Sell Out Like This Billion-Dollar Arts Venue — Without Spending a Dime

Photo Credit: Maxim Schulz

Location, location, location — of course, that’s just one piece of the puzzle to run a successful arts venue. This past January, the concert hall Elbphilharmonie opened in Hamburg, Germany. It has made headlines because of its grandeur, cost — about $850 million — and the fact that almost every concert is sold out.

The Washington Post reports, “Subscriptions for classical concerts have doubled since the hall opened, tour operators are pressuring the organization to make more tickets available, and more than 1.5 million people have visited the public plaza since it opened last November.”

So, why do we bring up this arts venue? Well, not every venue has to be as expensive as this one, but there are certain characteristics that can help contribute to any arts venue’s success — and they are:

The Acoustics: “The acoustics, designed by the renowned Japanese acoustician Yasuhisa Toyota, are a marvel of clarity, precision and cool objectivity.” Your acoustics don’t have to be a marvel, but how does your performance sound to your audiences?

Photo Credit: Iwan Baan

The Lobby: “Tourists flock to ascend the Elphie’s long escalator, rising through the old warehouse in a tunnel of white glass and plaster to visit the rooftop terrace, which bustles with activity before and long after evening concerts.” Cool features in your lobby can entice people to arrive before the show and stay after.

The Location: Elbphilharmonie is “located in the geographical heart of the city, on a site that demanded some exceptional public use.” Is your venue easily accessible? Is it in a popular or up-and-coming neighborhood?

The Architecture: You might not have a grand plan for your building’s design, but a few interesting touches can make all the difference. For Elbphilharmonie, it’s “the way it floats like a giant ship above the old brick factory, the drama of how one enters and moves through its spaces, and the way it situates people in relation to each other in the soaring auditorium, that makes this building truly extraordinary.”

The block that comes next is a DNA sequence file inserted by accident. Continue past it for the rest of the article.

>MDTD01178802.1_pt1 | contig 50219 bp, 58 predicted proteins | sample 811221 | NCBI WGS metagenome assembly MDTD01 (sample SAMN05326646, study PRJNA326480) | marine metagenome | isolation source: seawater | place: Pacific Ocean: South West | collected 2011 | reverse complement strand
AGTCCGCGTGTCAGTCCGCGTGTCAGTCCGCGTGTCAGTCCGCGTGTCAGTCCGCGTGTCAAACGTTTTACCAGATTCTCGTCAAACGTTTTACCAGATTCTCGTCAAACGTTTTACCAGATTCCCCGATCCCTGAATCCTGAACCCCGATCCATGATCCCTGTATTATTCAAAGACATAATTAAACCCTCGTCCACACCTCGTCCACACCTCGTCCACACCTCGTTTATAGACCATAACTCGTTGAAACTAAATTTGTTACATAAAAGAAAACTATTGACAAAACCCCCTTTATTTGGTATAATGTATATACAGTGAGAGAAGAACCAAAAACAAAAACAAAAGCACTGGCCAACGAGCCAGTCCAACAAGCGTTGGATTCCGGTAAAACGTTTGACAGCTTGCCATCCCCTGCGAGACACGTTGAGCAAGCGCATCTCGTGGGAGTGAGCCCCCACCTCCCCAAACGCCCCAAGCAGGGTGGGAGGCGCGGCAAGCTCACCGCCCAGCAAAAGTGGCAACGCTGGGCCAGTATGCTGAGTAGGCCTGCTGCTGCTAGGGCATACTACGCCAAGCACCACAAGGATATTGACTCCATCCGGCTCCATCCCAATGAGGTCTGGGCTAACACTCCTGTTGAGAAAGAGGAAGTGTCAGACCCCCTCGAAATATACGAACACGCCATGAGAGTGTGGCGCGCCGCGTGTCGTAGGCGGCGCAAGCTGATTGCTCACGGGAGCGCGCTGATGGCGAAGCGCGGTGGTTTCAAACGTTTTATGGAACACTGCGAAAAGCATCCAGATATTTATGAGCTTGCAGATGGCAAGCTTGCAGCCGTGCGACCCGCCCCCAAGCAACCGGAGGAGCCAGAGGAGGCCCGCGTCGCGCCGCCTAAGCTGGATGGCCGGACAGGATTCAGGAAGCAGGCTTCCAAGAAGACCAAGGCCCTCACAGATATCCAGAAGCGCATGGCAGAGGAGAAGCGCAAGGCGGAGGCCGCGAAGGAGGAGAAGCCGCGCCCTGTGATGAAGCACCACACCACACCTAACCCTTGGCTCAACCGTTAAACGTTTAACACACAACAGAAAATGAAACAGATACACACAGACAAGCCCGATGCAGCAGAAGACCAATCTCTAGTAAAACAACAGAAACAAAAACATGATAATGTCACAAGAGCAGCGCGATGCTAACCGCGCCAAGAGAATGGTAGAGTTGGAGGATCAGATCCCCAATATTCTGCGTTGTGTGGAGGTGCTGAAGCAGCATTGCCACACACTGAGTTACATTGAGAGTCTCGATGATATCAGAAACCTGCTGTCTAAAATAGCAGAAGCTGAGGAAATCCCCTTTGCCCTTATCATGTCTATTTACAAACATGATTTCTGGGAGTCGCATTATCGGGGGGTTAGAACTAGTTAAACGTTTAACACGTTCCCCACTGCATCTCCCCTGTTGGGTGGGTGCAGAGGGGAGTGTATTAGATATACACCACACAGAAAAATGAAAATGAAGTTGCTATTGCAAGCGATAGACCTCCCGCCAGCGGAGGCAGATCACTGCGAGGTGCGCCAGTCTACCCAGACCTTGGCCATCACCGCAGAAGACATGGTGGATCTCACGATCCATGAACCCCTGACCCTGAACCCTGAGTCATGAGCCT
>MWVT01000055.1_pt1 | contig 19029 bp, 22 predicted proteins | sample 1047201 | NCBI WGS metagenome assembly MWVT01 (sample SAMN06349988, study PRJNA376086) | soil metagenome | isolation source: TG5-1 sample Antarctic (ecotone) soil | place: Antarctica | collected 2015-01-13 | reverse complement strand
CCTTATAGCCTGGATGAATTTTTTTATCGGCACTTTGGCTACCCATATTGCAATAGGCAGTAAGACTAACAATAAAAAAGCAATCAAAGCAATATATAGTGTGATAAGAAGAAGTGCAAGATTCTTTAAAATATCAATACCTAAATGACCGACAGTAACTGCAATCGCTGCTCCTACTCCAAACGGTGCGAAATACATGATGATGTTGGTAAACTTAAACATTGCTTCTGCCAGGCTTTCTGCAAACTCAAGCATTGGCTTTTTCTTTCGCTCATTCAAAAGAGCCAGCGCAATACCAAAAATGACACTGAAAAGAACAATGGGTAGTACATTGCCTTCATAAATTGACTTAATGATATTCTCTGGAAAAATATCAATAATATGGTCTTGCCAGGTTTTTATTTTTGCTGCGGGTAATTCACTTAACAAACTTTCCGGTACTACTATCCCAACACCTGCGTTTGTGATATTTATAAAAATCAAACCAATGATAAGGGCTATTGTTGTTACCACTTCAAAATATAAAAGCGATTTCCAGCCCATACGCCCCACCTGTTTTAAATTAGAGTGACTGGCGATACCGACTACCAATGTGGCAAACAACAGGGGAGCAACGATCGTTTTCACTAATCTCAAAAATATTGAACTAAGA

The Seating: Elbphilharmonie’s is “in the round, or ‘vineyard’ style, with the audience arrayed close to the stage in a set of shallow, interconnecting balconies. … It’s not a democratic seating plan with all seats being equal, but it is one that fosters an exciting sense of community during performances, with the audience aware not just of the music, but of its own presence in the space.” Many venues try to vary their seating plans depending on the performance.

The last reason why the Elbphilharmonie may be achieving such success is because “it reaffirms values essential to Germany.”

The Washington Post concludes: “The design of this building takes the idea of listening to serious music seriously, it posits the experience as an event to be relished, and it celebrates a species of aural attention that is in danger of extinction: collective, attentive, in communion with the musicians and the audience alike. This building, high above the city and its industrial waterfront, suggests that music can still stop time for a few hours and extinguish the triviality of the world, seen for a while only as a blur of lights, twinkling in the distance and reflected on the turbid water far below.”

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